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Host genetic resistance to symptomatic norovirus (GGII.4) infections in Denmark
Linköping University, Department of Molecular and Clinical Medicine, Molecular Virology. Linköping University, Faculty of Health Sciences.
Linköping University, Faculty of Health Sciences. Linköping University, Department of Molecular and Clinical Medicine, Clinical Microbiology. Östergötlands Läns Landsting, Centre for Laboratory Medicine, Department of Clinical Microbiology.
Department of Virology, Statens Serum Institut, Copenhagen, Denmark4;.
Department of Microbiology, Hvidovre Hospital, Hvidovre, Denmark.
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2007 (English)In: Journal of Clinical Microbiology, ISSN 0095-1137, E-ISSN 1098-660X, Vol. 45, no 8, 2720-2722 p.Article in journal (Refereed) Published
Abstract [en]

A total of 61 individuals involved in five norovirus outbreaks in Denmark were genotyped at nucleotides 428 and 571 of the FUT2 gene, determining secretor status, i.e., the presence of ABH antigens in secretions and on mucosa. A strong correlation (P = 0.003) was found between the secretor phenotype and symptomatic disease, extending previous knowledge and confirming that nonsense mutations in the FUT2 gene provide protection against symptomatic norovirus (GGII.4) infections. Copyright © 2007, American Society for Microbiology. All Rights Reserved.

Place, publisher, year, edition, pages
2007. Vol. 45, no 8, 2720-2722 p.
National Category
Medical and Health Sciences
URN: urn:nbn:se:liu:diva-40699DOI: 10.1128/JCM.00162-07Local ID: 53918OAI: diva2:261548
Available from: 2009-10-10 Created: 2009-10-10 Last updated: 2010-04-27
In thesis
1. Host genetic risk factors to viral diseases - a double-edged sword: Studies of norovirus and tick-borne encephalitis virus
Open this publication in new window or tab >>Host genetic risk factors to viral diseases - a double-edged sword: Studies of norovirus and tick-borne encephalitis virus
2010 (English)Doctoral thesis, comprehensive summary (Other academic)
Abstract [en]

It is today well known that the outcome of a certain infection depends on factors of both the host and the pathogen. Studies of host genetic susceptibility to infectious diseases aim to increase the understanding of why some individuals are more susceptible than others, to a certain infection. Knowledge of genetic susceptibility to a viral disease may be used in development of new therapeutic means, and also to recognize individuals who are at increased risk of severe symptoms if infected with a pathogen. It seems however that a risk factor for one disease may play a protective role in another situation; like a double-edged sword.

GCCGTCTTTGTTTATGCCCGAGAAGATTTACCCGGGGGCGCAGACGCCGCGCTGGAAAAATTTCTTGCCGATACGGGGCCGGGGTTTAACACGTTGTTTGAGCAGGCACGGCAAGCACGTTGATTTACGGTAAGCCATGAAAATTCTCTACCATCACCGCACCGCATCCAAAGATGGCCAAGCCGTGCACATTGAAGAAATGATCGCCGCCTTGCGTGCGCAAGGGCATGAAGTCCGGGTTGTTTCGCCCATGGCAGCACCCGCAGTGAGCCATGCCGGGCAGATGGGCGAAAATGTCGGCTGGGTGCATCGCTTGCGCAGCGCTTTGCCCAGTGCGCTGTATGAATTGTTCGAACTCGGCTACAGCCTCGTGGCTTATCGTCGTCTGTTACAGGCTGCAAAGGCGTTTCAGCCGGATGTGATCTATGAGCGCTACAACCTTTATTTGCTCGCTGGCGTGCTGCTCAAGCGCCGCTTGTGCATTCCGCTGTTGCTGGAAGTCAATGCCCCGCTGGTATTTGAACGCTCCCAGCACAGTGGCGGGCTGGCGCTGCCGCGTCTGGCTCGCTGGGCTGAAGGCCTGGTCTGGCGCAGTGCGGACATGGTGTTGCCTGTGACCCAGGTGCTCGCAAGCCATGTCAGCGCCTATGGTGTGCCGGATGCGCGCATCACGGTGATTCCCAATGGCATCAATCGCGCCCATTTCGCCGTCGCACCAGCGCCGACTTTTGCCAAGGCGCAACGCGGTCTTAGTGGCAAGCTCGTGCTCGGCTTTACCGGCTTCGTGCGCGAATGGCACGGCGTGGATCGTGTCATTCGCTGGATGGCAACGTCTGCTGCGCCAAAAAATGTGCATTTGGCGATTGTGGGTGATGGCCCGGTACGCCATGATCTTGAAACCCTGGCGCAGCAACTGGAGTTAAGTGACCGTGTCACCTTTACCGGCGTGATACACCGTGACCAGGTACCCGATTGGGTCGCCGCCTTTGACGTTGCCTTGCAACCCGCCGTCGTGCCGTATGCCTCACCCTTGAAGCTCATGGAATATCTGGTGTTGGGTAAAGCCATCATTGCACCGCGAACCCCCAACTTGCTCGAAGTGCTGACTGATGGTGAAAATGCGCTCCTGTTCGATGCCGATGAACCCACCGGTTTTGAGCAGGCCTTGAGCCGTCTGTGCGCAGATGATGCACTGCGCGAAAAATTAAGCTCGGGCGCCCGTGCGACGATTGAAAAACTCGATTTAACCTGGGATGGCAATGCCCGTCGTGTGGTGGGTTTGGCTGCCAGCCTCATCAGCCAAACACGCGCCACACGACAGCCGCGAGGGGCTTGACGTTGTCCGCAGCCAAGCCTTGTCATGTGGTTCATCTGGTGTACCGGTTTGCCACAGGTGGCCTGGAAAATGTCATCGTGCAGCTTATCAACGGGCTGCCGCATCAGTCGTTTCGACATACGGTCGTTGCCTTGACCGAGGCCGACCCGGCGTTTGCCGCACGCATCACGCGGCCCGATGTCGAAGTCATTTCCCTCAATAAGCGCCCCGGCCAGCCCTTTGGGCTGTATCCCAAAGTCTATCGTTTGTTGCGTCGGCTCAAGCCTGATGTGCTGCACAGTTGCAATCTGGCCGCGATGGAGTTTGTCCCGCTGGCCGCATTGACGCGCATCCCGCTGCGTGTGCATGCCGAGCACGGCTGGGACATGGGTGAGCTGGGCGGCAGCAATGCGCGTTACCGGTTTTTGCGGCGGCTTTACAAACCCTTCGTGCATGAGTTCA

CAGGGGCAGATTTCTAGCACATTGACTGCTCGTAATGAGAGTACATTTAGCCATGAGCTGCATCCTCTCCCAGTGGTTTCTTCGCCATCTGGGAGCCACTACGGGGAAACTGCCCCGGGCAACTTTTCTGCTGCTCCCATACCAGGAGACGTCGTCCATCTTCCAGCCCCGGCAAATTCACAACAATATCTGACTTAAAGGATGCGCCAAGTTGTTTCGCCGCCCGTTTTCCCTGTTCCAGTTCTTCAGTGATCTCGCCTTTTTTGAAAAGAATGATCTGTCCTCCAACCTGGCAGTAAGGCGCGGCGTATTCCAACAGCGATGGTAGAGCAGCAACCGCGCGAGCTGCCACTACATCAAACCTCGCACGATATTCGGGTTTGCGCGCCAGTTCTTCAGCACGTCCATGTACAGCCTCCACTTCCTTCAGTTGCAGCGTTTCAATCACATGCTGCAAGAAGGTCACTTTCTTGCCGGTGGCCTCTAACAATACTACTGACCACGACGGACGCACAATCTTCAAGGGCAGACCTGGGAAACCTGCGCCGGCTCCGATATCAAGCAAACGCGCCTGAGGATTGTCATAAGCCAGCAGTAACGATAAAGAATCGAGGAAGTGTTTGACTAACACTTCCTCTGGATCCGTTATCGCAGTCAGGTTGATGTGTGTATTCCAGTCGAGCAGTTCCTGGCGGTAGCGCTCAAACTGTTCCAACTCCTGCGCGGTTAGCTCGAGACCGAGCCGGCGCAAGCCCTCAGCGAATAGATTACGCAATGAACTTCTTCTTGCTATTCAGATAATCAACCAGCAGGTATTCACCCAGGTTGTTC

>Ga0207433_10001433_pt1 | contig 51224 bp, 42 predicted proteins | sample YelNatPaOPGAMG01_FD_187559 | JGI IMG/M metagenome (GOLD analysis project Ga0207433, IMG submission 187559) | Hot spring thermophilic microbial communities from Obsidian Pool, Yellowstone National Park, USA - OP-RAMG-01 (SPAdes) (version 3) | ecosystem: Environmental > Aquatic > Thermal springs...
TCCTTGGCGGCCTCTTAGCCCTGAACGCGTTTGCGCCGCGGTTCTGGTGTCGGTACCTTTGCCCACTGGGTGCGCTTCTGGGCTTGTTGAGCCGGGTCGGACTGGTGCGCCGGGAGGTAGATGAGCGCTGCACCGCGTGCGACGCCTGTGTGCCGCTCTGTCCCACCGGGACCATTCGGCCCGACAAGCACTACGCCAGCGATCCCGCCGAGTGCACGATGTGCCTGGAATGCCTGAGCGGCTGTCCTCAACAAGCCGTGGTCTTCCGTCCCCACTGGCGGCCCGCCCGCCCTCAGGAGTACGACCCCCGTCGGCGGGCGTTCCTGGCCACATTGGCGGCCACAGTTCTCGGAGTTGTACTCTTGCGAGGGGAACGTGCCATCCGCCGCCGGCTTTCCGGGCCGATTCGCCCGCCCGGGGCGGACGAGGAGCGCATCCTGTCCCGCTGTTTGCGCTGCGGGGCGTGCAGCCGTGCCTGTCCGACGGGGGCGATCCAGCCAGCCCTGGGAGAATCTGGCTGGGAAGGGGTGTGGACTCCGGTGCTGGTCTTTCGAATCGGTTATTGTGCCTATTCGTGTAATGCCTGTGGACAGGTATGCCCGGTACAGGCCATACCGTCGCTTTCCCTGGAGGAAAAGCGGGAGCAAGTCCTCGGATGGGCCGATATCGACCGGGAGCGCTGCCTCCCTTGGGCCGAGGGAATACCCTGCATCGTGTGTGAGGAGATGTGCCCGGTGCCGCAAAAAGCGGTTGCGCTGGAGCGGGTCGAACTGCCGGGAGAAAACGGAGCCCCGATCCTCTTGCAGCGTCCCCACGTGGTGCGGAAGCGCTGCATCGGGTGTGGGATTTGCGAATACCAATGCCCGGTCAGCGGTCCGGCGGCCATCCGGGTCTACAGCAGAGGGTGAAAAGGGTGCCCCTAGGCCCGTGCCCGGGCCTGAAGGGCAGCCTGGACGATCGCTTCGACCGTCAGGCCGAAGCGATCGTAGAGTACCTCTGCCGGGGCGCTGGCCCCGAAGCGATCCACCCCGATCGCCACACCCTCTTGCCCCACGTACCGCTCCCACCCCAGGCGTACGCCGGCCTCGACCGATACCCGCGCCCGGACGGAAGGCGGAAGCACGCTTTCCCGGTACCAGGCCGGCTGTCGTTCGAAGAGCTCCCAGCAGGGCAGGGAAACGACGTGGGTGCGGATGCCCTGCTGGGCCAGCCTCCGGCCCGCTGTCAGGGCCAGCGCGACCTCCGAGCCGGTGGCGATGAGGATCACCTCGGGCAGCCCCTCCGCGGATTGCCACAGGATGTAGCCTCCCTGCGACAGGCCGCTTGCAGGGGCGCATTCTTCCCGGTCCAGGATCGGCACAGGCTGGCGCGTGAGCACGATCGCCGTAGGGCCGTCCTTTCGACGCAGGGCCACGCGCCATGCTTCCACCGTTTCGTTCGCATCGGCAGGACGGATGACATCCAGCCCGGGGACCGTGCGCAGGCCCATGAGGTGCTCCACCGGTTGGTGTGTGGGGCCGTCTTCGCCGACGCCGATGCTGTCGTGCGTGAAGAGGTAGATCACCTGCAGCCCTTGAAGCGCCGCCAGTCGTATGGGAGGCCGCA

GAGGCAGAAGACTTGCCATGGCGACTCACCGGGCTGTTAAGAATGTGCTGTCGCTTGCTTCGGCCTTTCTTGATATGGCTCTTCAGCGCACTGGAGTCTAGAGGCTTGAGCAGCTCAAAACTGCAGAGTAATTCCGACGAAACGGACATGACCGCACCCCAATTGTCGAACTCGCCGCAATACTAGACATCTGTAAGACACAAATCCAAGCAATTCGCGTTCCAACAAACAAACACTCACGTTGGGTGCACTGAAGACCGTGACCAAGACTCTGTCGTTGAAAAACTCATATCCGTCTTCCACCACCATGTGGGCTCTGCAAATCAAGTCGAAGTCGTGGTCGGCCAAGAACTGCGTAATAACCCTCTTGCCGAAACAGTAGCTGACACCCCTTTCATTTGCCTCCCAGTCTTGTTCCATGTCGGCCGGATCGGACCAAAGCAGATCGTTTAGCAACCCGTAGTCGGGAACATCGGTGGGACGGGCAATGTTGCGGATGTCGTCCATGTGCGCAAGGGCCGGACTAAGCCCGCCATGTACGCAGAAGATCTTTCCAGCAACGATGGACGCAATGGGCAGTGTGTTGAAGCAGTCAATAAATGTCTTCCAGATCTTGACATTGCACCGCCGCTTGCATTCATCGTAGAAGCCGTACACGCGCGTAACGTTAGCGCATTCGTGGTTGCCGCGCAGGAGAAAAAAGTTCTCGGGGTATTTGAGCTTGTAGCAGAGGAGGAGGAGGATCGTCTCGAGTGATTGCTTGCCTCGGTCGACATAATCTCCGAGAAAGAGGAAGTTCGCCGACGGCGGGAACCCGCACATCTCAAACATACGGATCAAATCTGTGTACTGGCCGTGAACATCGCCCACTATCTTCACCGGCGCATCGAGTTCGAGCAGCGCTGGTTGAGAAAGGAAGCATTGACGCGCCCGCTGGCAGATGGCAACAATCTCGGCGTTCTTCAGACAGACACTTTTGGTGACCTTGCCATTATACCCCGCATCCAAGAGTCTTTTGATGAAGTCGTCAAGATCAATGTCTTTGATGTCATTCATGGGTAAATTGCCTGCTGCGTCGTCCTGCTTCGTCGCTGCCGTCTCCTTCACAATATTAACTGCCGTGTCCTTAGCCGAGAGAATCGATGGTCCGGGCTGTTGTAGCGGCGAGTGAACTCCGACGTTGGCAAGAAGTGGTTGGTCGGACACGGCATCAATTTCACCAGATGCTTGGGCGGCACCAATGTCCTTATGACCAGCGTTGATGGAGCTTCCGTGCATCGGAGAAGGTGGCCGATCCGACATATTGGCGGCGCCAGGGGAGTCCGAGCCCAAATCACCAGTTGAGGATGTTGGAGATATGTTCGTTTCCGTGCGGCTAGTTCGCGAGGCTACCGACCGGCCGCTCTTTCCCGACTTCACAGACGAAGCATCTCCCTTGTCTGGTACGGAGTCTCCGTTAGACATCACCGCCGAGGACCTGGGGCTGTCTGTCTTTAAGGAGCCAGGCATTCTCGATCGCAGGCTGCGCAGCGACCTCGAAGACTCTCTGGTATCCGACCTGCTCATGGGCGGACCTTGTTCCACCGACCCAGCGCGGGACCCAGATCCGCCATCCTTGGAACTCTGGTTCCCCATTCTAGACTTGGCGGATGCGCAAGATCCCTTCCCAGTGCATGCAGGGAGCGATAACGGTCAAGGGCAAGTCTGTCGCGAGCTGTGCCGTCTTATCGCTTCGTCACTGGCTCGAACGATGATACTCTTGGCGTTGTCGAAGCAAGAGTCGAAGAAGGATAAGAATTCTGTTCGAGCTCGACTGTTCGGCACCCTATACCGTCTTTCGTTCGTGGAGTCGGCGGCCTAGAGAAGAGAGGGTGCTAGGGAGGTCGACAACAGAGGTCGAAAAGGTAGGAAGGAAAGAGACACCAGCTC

In this thesis I have studied genetic factors affecting susceptibility to norovirus (NoV) and factors affecting the risk of developing tick-borne encephalitis (TBE) after infection with TBE virus (TBEV). NoV is the cause of the “winter vomiting disease”, affecting millions of people every year, and causing up to 200,000 fatalities among children in developing countries, each year. It is today recognized that the secretor status of an individual, i.e. the ability to express ABO blood groups and related antigens, in secretions and on mucosa, affect the risk of being infected by NoV. By studying authentic NoV outbreaks in Denmark, Spain and Sweden and by comparing the secretor status of affected and unaffected individuals we were able to confirm that secretor status have indeed great impact on susceptibility to some NoV strains, but also that there are strains circulating, which infect individuals regardless of secretor status.

TBEV is endemic in many parts of Europe and Asia but studies have shown that 70-95% of all infections are asymptomatic or sub-clinical. Some individuals do however develop TBE, a severe disease including meningitis or encephalitis with or without myelitis. Also, many patients suffer from long-time sequelae and TBEV infections may in worst case be fatal. The reason for difference in disease outcome is not known and we have chosen to study if genetic factors affecting the immune response may play a role in disease outcome. To do this we used a prospectively collected Lithuanian material with samples from patients with TBE, AME (aseptic meningoencephalitis) and matched healthy controls. So far we have found that a deletion in chemokine receptor 5 (CCR5), a gene encoding a receptor involved in cell migration, is a risk factor for developing disease. We have also data showing that toll-like receptor 3 (TLR3), a receptor recognizing double stranded RNA (dsRNA), which is a product of TBEV replication, may instead of being protective increase the risk of TBE.

Place, publisher, year, edition, pages
Linköping: Linköping University Electronic Press, 2010. 77 p.
Linköping University Medical Dissertations, ISSN 0345-0082 ; 1183
National Category
Microbiology in the medical area
urn:nbn:se:liu:diva-54923 (URN)978-91-7393-393-3 (ISBN)
Public defence
2010-05-28, Berzeliussalen, Campus US, Linköpings universitet, Linköping, 09:00 (English)
Available from: 2010-04-27 Created: 2010-04-22 Last updated: 2010-04-27Bibliographically approved

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Kindberg, ElinÅkerlind, BrittSvensson, Lennart
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